29 Very Real Introvert Problems, According to Twitter

It’s not easy being an introvert, especially when our society seems designed for extroverts. We battle small talk, crowds, social exhaustion, and the stigma of being quiet. The worst part is, often family, friends, co-workers, classmates, and lovers don’t understand the quirks that come with our introversion. We introverts can be complicated, so sometimes we don’t even understand ourselves. (Not sure if you’re an introvert? Take our free, quick quiz.)

The good news is, introverts can at least be comforted in knowing there are others out there who share their pain. Sick of people? Not sure how to get out of that awkward dinner party? Ready to scream because no one seems to understand you? The struggle is real and now there is a hashtag on Twitter to prove it: #IntrovertProblems.

There were so many great #IntrovertProblem tweets that we had a hard time choosing our favorites. But here they are, in no particular order. We hope you find them as oh-so-relatable as we did.

Have your own #IntrovertProblems? We’re always looking for more, so tweet them to @IntrovertDear, and we’ll retweet our favorite ones.
1. Feeling weird because you prefer to stay home on weekends.

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2. Because when you do go out, you have to deal with people.

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3. The social hangover is real.

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4. You can’t always explain your actions.

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5. You just know you can only really unwind at home.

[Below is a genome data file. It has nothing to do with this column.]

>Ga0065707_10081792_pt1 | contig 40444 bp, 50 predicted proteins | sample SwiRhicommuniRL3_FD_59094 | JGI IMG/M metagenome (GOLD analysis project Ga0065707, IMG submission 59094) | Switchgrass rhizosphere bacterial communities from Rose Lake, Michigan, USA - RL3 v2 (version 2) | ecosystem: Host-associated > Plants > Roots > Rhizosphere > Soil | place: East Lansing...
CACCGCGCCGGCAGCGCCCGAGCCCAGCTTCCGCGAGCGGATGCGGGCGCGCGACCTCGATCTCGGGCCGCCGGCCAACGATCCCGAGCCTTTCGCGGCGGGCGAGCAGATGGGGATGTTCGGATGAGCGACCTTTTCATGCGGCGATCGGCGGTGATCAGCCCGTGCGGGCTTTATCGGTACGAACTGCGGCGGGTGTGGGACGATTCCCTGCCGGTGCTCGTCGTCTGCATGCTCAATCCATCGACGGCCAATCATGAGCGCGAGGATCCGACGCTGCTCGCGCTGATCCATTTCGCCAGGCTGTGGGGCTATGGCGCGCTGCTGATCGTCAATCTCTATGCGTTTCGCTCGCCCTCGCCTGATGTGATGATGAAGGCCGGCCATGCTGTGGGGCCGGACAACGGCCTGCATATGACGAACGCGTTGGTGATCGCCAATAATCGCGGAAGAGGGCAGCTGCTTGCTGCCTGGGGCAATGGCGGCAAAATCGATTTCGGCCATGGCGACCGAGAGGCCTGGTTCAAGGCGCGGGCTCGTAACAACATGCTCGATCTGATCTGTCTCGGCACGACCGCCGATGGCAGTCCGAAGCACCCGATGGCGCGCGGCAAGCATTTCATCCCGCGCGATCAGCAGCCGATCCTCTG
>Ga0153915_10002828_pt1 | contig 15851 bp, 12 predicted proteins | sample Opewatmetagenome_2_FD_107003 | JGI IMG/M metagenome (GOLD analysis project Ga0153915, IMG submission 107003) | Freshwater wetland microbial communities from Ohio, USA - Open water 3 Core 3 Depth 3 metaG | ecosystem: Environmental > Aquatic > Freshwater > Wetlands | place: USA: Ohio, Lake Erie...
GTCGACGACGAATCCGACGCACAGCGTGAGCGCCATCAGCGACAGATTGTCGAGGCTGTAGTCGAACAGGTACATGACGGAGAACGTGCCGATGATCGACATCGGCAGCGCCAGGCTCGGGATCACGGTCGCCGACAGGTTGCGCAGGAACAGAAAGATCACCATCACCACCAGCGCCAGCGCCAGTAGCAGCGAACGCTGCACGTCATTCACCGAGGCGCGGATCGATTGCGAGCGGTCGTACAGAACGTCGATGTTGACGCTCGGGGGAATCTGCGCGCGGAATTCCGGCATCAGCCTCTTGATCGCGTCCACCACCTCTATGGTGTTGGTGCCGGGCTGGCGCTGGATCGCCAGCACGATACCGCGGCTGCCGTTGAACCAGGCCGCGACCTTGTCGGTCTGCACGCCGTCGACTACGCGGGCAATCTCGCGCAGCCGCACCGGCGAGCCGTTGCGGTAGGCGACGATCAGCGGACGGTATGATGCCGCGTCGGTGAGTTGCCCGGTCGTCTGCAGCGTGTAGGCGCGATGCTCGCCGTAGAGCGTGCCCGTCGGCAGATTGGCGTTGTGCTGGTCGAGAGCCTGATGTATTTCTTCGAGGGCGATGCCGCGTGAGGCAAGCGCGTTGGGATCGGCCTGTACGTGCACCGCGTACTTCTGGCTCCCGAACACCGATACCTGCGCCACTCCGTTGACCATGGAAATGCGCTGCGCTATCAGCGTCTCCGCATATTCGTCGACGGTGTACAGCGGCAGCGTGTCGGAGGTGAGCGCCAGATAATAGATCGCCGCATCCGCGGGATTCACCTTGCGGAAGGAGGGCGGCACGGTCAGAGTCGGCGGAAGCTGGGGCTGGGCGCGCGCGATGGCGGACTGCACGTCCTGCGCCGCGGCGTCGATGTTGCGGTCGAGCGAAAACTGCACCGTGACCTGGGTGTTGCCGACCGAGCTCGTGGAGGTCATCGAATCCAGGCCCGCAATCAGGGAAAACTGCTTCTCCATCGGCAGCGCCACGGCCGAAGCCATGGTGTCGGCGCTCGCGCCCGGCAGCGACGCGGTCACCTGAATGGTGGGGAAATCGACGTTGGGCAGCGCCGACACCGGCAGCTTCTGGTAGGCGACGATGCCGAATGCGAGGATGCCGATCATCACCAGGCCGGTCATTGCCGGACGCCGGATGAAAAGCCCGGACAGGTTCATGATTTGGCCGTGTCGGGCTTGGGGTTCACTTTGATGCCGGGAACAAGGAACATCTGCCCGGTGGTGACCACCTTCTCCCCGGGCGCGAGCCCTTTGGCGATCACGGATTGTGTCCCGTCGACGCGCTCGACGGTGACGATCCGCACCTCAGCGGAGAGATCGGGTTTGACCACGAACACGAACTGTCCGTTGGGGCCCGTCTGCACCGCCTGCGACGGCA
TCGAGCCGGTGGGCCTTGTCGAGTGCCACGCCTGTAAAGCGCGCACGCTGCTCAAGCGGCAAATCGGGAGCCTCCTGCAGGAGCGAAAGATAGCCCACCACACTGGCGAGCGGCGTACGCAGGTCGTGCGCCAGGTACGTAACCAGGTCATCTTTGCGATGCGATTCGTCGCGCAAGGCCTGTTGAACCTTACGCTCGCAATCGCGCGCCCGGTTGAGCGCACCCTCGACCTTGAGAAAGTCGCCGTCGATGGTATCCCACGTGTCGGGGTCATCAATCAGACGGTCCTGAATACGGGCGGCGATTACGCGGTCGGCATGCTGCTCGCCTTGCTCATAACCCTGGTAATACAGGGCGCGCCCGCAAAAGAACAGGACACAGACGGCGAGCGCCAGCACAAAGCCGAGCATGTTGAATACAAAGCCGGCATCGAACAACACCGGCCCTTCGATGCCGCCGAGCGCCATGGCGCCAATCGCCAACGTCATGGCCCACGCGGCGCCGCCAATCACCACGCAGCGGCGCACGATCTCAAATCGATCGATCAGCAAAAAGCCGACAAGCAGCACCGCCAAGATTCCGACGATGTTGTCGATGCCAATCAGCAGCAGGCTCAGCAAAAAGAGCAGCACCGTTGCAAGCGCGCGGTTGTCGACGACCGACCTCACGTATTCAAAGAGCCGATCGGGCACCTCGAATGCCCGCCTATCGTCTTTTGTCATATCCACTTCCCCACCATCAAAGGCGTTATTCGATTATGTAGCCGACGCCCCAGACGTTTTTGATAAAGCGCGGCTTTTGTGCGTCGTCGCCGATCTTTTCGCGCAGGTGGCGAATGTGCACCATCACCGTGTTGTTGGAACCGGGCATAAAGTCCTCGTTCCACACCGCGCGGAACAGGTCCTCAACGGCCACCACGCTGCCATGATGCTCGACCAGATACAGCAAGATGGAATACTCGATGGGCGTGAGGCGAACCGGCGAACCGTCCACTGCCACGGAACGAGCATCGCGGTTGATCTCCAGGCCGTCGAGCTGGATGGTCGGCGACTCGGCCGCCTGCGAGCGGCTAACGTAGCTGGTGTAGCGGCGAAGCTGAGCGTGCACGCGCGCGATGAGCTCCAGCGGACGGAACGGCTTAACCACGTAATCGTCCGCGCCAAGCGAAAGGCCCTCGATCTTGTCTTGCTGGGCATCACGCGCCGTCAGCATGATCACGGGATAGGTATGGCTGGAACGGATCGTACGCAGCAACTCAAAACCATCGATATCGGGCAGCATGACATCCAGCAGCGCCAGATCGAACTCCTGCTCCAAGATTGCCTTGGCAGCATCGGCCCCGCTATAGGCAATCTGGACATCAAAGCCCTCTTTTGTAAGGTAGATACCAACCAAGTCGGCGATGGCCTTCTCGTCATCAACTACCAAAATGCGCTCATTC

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6. Other people don’t get it.

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7. You just don’t have the energy.

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8. And sometimes it’s just not worth it.

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9.  When a self-inflicted injury is better than talking on the phone.

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10. Not hearing from anyone for a while is a relief.

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11. Make meaningless small talk? No thanks.

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12. Because words are hard.

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13. You get accused of not trying.

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14. Sometimes avoidance is the best solution.

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15. Because people can be exhausting.

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16. If only talking were as easy as writing.

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17. You really have so many thoughts.

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18. Acting like an extrovert feels like you’re betraying yourself.

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19. If only there were more quiet spaces.

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20. What seems perfectly normal to you is strange to other people.

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21. Sometimes you really just want to be alone.

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 22. Doing “nothing” is your favorite.

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23. You shouldn’t feel guilty, but you do.

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24. Hanging out is better in theory.